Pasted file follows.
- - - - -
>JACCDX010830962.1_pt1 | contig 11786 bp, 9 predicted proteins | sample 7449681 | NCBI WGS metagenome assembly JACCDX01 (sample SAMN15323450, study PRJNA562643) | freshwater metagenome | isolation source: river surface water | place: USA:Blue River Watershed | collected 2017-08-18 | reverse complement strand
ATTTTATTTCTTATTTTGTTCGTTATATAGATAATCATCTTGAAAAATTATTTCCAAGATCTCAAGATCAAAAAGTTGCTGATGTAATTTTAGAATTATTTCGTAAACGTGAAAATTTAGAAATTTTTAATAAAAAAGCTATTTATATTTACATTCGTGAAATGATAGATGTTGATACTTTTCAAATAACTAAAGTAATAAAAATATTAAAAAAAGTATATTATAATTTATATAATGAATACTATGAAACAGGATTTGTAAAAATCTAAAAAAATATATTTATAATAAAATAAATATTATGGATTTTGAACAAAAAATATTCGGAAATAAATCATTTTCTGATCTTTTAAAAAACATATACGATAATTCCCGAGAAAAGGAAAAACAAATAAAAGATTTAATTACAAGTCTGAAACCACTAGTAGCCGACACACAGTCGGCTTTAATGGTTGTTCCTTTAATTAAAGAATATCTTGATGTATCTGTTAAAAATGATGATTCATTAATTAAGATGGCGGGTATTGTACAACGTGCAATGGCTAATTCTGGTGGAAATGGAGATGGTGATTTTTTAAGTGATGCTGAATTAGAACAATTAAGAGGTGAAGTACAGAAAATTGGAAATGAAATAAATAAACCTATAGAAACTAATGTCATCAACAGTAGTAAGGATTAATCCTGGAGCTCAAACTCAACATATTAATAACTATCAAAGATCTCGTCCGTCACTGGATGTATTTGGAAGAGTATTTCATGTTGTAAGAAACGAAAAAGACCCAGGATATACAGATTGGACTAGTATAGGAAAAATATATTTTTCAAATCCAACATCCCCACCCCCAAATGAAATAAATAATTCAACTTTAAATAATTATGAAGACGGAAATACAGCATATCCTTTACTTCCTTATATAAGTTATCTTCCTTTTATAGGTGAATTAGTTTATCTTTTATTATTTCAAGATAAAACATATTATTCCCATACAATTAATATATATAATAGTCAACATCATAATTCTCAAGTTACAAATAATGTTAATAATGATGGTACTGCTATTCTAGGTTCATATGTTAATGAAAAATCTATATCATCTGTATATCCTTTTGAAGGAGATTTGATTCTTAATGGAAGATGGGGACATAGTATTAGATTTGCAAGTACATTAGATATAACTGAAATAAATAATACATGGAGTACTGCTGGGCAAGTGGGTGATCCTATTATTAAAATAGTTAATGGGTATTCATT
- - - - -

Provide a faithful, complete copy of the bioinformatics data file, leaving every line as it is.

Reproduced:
>JACCDX010830962.1_pt1 | contig 11786 bp, 9 predicted proteins | sample 7449681 | NCBI WGS metagenome assembly JACCDX01 (sample SAMN15323450, study PRJNA562643) | freshwater metagenome | isolation source: river surface water | place: USA:Blue River Watershed | collected 2017-08-18 | reverse complement strand
ATTTTATTTCTTATTTTGTTCGTTATATAGATAATCATCTTGAAAAATTATTTCCAAGATCTCAAGATCAAAAAGTTGCTGATGTAATTTTAGAATTATTTCGTAAACGTGAAAATTTAGAAATTTTTAATAAAAAAGCTATTTATATTTACATTCGTGAAATGATAGATGTTGATACTTTTCAAATAACTAAAGTAATAAAAATATTAAAAAAAGTATATTATAATTTATATAATGAATACTATGAAACAGGATTTGTAAAAATCTAAAAAAATATATTTATAATAAAATAAATATTATGGATTTTGAACAAAAAATATTCGGAAATAAATCATTTTCTGATCTTTTAAAAAACATATACGATAATTCCCGAGAAAAGGAAAAACAAATAAAAGATTTAATTACAAGTCTGAAACCACTAGTAGCCGACACACAGTCGGCTTTAATGGTTGTTCCTTTAATTAAAGAATATCTTGATGTATCTGTTAAAAATGATGATTCATTAATTAAGATGGCGGGTATTGTACAACGTGCAATGGCTAATTCTGGTGGAAATGGAGATGGTGATTTTTTAAGTGATGCTGAATTAGAACAATTAAGAGGTGAAGTACAGAAAATTGGAAATGAAATAAATAAACCTATAGAAACTAATGTCATCAACAGTAGTAAGGATTAATCCTGGAGCTCAAACTCAACATATTAATAACTATCAAAGATCTCGTCCGTCACTGGATGTATTTGGAAGAGTATTTCATGTTGTAAGAAACGAAAAAGACCCAGGATATACAGATTGGACTAGTATAGGAAAAATATATTTTTCAAATCCAACATCCCCACCCCCAAATGAAATAAATAATTCAACTTTAAATAATTATGAAGACGGAAATACAGCATATCCTTTACTTCCTTATATAAGTTATCTTCCTTTTATAGGTGAATTAGTTTATCTTTTATTATTTCAAGATAAAACATATTATTCCCATACAATTAATATATATAATAGTCAACATCATAATTCTCAAGTTACAAATAATGTTAATAATGATGGTACTGCTATTCTAGGTTCATATGTTAATGAAAAATCTATATCATCTGTATATCCTTTTGAAGGAGATTTGATTCTTAATGGAAGATGGGGACATAGTATTAGATTTGCAAGTACATTAGATATAACTGAAATAAATAATACATGGAGTACTGCTGGGCAAGTGGGTGATCCTATTATTAAAATAGTTAATGGGTATTCATT